Athletes may be physically remarkable but they’re some of the most stolid characters venerated by man. That aside, their Sisyphean stories and the dewy eyed nationalism they’re frequently packaged with, were made for the big screen. The movies reflect our fantasies, and there are few more potent than the idea that our sporting men and women represent something of the national character and by extension, ourselves. That, presumably, is why God demanded they be bores; it makes it a hell of a lot easier to project onto them.
If you’re a real life Andrew Wyke or Mr Bridger, the kind of sentimental Englishman that feels their lip tremble on the last night of the Proms; who has a picture of HRH mounted above the crapper, then chances are you’ve got very fond memories of Hugh Hudson’s shock Best Picture Winner; itself a regurgitation of unreliable memories. Screenwriter Collin Welland couldn’t resist a bit of imperial triumphalism when the movie was anointed as superior to Raiders of the Lost Ark at the 1982 Academy Awards. “The British are coming!” he cried. Even now you can hear the contents of Steven Spielberg’s stomach curdling.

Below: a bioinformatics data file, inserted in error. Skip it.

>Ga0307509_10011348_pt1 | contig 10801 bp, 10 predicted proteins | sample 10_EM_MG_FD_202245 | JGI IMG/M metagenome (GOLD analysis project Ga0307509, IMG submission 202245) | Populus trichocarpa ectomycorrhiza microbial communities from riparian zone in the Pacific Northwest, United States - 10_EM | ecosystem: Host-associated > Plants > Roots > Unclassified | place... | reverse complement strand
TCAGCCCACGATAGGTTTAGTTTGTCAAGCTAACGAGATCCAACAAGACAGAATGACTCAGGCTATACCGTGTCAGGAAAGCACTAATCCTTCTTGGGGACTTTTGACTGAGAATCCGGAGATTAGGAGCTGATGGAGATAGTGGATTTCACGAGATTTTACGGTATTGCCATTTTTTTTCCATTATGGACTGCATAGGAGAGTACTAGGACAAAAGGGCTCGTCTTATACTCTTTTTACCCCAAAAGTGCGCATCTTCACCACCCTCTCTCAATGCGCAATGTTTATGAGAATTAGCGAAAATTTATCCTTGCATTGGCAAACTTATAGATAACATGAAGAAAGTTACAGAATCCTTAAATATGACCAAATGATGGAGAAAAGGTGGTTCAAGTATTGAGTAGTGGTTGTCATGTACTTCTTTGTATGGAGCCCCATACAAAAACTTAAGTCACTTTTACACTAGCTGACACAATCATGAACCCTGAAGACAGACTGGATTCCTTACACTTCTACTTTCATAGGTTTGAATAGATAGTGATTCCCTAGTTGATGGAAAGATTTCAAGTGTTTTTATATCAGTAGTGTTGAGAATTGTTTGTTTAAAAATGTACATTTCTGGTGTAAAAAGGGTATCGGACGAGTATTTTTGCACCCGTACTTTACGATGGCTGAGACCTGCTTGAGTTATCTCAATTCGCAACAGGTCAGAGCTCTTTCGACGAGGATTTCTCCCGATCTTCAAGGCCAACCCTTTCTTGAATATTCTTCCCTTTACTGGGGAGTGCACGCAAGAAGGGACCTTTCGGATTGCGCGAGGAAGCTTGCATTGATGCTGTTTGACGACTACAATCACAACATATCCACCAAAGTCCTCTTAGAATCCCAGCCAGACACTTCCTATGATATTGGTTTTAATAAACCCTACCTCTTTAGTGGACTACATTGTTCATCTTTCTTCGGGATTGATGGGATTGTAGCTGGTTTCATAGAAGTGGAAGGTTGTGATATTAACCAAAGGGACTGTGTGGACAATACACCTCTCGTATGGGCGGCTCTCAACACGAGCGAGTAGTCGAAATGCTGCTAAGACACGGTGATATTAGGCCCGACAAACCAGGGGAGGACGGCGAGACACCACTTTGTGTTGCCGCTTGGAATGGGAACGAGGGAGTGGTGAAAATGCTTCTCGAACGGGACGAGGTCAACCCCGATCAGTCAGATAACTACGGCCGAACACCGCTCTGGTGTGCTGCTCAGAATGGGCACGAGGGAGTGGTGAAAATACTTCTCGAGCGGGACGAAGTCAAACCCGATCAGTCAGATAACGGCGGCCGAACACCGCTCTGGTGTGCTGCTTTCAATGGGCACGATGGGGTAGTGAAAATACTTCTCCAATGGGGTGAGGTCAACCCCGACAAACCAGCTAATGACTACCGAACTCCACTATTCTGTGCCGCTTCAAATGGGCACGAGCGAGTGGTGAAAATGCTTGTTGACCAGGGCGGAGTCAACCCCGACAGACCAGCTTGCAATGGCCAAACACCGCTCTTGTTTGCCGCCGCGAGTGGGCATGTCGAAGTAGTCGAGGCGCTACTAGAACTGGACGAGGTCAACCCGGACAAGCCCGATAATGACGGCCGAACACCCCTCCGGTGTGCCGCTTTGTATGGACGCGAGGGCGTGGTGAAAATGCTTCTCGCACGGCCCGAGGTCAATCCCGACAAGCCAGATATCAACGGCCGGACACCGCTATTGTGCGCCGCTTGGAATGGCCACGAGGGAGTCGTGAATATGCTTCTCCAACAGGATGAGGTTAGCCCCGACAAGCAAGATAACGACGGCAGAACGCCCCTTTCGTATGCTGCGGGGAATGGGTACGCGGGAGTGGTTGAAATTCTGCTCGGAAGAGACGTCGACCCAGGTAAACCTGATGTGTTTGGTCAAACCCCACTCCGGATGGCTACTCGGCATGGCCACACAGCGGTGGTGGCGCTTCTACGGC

When his next picture lost to Gandhi, the following year, it must have been obvious to Spielberg that the Academy were rewarding not filmmaking but a set of abstractions; nobility, dignity, respect, determination – we British have a patent on at least half of these, and we’re acutely aware they act like Viagra for wizened old academy voters. Indy’s slide under that moving truck just didn’t embody those same values. Chariots of Fire was therefore marked, with history’s branding iron, as being a worthy winner rather than a worthy winner.Pages: 1 2 3